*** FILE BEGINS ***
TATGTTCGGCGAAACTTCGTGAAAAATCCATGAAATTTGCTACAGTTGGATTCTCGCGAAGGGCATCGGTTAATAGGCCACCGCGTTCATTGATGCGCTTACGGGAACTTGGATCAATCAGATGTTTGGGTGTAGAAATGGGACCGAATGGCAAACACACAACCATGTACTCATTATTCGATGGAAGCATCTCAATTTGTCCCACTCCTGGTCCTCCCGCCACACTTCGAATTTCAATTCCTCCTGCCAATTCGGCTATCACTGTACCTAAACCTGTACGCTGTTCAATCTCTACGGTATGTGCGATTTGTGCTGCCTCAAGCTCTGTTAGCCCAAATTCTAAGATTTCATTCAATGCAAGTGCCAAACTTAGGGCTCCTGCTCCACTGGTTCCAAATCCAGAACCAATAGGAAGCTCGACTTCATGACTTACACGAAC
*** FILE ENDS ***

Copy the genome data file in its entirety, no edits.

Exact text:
TATGTTCGGCGAAACTTCGTGAAAAATCCATGAAATTTGCTACAGTTGGATTCTCGCGAAGGGCATCGGTTAATAGGCCACCGCGTTCATTGATGCGCTTACGGGAACTTGGATCAATCAGATGTTTGGGTGTAGAAATGGGACCGAATGGCAAACACACAACCATGTACTCATTATTCGATGGAAGCATCTCAATTTGTCCCACTCCTGGTCCTCCCGCCACACTTCGAATTTCAATTCCTCCTGCCAATTCGGCTATCACTGTACCTAAACCTGTACGCTGTTCAATCTCTACGGTATGTGCGATTTGTGCTGCCTCAAGCTCTGTTAGCCCAAATTCTAAGATTTCATTCAATGCAAGTGCCAAACTTAGGGCTCCTGCTCCACTGGTTCCAAATCCAGAACCAATAGGAAGCTCGACTTCATGACTTACACGAAC